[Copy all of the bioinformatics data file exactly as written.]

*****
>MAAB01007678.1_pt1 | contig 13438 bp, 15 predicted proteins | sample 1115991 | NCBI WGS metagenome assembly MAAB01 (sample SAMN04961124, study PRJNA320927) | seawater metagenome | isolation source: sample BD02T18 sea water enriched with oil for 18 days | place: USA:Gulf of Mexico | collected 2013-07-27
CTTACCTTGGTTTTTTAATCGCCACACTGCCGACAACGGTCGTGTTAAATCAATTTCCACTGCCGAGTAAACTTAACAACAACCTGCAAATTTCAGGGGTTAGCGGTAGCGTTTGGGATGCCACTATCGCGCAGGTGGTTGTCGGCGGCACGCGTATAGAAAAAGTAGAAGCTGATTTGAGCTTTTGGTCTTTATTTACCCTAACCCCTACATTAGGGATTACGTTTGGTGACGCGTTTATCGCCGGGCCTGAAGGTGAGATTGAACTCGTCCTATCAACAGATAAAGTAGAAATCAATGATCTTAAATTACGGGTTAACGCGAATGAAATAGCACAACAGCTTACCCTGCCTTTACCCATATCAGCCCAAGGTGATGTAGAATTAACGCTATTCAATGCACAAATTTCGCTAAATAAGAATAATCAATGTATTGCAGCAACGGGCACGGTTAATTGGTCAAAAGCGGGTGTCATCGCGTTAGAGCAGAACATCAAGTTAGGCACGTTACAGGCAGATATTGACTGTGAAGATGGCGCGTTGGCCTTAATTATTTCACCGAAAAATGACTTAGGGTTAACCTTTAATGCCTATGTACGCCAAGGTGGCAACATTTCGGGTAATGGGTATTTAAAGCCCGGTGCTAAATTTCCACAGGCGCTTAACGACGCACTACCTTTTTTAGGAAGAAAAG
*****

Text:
>MAAB01007678.1_pt1 | contig 13438 bp, 15 predicted proteins | sample 1115991 | NCBI WGS metagenome assembly MAAB01 (sample SAMN04961124, study PRJNA320927) | seawater metagenome | isolation source: sample BD02T18 sea water enriched with oil for 18 days | place: USA:Gulf of Mexico | collected 2013-07-27
CTTACCTTGGTTTTTTAATCGCCACACTGCCGACAACGGTCGTGTTAAATCAATTTCCACTGCCGAGTAAACTTAACAACAACCTGCAAATTTCAGGGGTTAGCGGTAGCGTTTGGGATGCCACTATCGCGCAGGTGGTTGTCGGCGGCACGCGTATAGAAAAAGTAGAAGCTGATTTGAGCTTTTGGTCTTTATTTACCCTAACCCCTACATTAGGGATTACGTTTGGTGACGCGTTTATCGCCGGGCCTGAAGGTGAGATTGAACTCGTCCTATCAACAGATAAAGTAGAAATCAATGATCTTAAATTACGGGTTAACGCGAATGAAATAGCACAACAGCTTACCCTGCCTTTACCCATATCAGCCCAAGGTGATGTAGAATTAACGCTATTCAATGCACAAATTTCGCTAAATAAGAATAATCAATGTATTGCAGCAACGGGCACGGTTAATTGGTCAAAAGCGGGTGTCATCGCGTTAGAGCAGAACATCAAGTTAGGCACGTTACAGGCAGATATTGACTGTGAAGATGGCGCGTTGGCCTTAATTATTTCACCGAAAAATGACTTAGGGTTAACCTTTAATGCCTATGTACGCCAAGGTGGCAACATTTCGGGTAATGGGTATTTAAAGCCCGGTGCTAAATTTCCACAGGCGCTTAACGACGCACTACCTTTTTTAGGAAGAAAAG